Although the form does not address unstable angina, patients with that condition were discharged using a similar process.

Six months after discharge, the researchers made at least five attempts to reach all heart attack and unstable angina patients. They were asked various questions including what medications they were currently taking.

"Although we know there's still room to improve, we were pleasantly surprised," Kline-Rogers says. "Because of the discharge procedures, our compliance rate with key treatments is high at discharge. This study shows that our compliance rate remains high six months after discharge. That's vitally important because we know that these therapies reduce mortality and morbidity over the long-term in patients who've suffered acute coronary syndromes."

Before discharge, physicians evaluated appropriate therapies for all patients and individualized follow-up medications that may, or may not, have included aspirin, beta-blockers, ACE inhibitors and lipid-lowering agents.

For patients in the study with ST-segment elevation myocardial infarction, doctors recommended that 97.2 percent take aspirin. At six months, 90.3 percent of patients still were taking aspirin. Beta-blockers: 85.8 percent at discharge, 81.1 percent at follow up. ACE inhibitors: 72.6 percent, 59.4 percent. (The fall in ACE inhibitor use may reflect the observation that 10 percent or more patients develop a dry, irritating cough that leads to discontinuation of the medication.) Lipid-lowering agents: 67.3 percent, 71.7 percent.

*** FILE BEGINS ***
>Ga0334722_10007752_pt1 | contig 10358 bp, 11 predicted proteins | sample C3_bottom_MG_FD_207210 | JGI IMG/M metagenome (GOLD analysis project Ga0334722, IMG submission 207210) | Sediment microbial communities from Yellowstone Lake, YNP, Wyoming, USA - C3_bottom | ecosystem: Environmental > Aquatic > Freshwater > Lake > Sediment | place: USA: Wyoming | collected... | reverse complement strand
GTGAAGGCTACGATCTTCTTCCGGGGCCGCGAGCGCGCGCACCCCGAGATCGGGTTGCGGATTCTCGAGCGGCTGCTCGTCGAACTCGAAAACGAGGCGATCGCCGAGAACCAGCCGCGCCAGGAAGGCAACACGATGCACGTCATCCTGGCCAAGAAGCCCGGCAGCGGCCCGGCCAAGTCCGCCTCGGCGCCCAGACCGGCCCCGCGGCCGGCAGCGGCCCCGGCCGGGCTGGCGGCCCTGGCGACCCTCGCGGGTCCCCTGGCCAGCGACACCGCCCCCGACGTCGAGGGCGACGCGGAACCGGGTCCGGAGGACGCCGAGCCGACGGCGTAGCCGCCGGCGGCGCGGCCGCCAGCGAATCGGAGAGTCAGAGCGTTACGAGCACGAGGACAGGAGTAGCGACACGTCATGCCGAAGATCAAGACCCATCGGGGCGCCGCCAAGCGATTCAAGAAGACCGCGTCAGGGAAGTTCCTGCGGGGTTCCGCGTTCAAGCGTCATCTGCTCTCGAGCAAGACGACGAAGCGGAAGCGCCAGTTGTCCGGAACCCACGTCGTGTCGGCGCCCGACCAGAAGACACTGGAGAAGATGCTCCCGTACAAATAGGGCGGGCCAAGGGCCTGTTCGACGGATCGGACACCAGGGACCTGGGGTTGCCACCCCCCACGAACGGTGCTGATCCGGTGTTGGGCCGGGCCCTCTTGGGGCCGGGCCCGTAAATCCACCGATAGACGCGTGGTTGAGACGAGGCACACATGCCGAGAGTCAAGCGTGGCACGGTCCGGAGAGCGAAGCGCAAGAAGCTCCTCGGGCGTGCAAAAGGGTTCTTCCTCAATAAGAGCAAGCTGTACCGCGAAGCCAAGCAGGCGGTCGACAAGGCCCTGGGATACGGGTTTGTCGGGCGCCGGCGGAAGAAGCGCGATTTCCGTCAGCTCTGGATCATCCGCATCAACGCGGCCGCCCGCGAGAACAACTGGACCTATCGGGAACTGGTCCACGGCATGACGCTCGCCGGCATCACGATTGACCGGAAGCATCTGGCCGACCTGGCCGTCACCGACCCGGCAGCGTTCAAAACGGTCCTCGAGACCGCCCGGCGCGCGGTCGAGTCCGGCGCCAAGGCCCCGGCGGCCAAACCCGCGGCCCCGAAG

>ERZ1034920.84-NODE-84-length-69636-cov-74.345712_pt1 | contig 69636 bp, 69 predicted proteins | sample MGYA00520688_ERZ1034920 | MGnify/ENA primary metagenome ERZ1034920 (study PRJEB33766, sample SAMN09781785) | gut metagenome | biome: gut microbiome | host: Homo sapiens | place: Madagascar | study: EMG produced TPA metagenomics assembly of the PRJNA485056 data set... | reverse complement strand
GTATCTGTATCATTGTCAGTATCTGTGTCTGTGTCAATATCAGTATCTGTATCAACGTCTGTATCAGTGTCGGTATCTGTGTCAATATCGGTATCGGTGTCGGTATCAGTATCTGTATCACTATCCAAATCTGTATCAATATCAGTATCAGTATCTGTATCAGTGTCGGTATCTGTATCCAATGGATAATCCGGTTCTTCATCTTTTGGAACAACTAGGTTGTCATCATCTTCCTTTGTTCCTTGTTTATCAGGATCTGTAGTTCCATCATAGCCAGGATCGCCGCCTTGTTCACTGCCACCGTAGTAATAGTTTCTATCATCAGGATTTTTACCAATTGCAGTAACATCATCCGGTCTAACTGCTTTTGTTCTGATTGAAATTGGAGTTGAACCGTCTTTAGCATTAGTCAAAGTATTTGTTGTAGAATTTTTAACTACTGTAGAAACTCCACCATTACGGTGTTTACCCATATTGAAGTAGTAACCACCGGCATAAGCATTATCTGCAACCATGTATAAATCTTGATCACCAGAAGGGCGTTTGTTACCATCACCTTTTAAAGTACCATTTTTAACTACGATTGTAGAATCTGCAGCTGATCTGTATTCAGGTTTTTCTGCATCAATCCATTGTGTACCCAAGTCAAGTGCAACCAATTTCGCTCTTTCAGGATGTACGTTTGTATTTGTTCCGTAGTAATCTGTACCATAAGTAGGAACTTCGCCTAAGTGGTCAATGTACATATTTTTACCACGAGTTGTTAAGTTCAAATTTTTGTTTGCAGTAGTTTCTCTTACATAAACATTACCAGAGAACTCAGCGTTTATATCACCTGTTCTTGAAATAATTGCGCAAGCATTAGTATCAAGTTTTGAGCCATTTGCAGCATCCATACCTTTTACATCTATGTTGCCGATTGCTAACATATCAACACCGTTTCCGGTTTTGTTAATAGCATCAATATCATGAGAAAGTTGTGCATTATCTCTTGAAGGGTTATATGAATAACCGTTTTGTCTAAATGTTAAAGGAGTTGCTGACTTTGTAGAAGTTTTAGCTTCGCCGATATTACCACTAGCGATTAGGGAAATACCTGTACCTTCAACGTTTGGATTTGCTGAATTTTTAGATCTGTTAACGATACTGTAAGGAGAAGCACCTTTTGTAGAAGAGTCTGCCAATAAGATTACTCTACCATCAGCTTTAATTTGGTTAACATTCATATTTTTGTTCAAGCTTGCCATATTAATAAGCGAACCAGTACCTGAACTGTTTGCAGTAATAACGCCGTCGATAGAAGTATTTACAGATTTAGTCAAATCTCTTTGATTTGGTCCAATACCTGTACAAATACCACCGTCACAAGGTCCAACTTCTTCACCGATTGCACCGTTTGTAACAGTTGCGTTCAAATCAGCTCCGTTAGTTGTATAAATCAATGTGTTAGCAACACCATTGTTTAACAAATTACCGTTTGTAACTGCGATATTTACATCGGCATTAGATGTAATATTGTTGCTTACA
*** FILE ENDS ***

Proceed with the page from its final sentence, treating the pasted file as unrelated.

The follow-up results for patients with non ST-segment elevation myocardial infarction and unstable angina were similarly impressive.

Kline-Rogers points out that the results were not corrected for contraindications - when patients were recommended not to take a medication because of the their medical histories or medical conditions.

"This study suggests that patient education and empowerment, along with direct communication with the patient's primary physician at the time of discharge, as well as a focus on goals for long-term management improves patients' compliance with strategies that prolong life," Kline-Rogers says.

U-M researchers are continuing this project and, in future studies, hope to determine the factors that affect medication compliance, as well as interventions that may improve compliance.

Other researchers on the project were: Kim Eagle, M.D., chief, U-M Department of Cardiology, co-director of the U-M Cardiovascular Center; Rajendra H. Mehta, U-M clinical assistant professor of cardiology; Akhil Gulati, U-M Heart Care Program, Obli C. M. Mani, research fellow, U-M Department of Internal Medicine; Deepak Venkat, U-M Heart Care Program; Jeanna V. Cooper, research associate, U-M Department of Internal Medicine; Gwen E. Kearly, clinical nurse supervisor; Elizabeth Nolan, clinical nurse specialist; Robert J. Cody, U-M professor of internal medicine; and Steven R. Erickson, assistant professor, U-M College of Pharmacy.

This article comes from Science Blog. Copyright 2004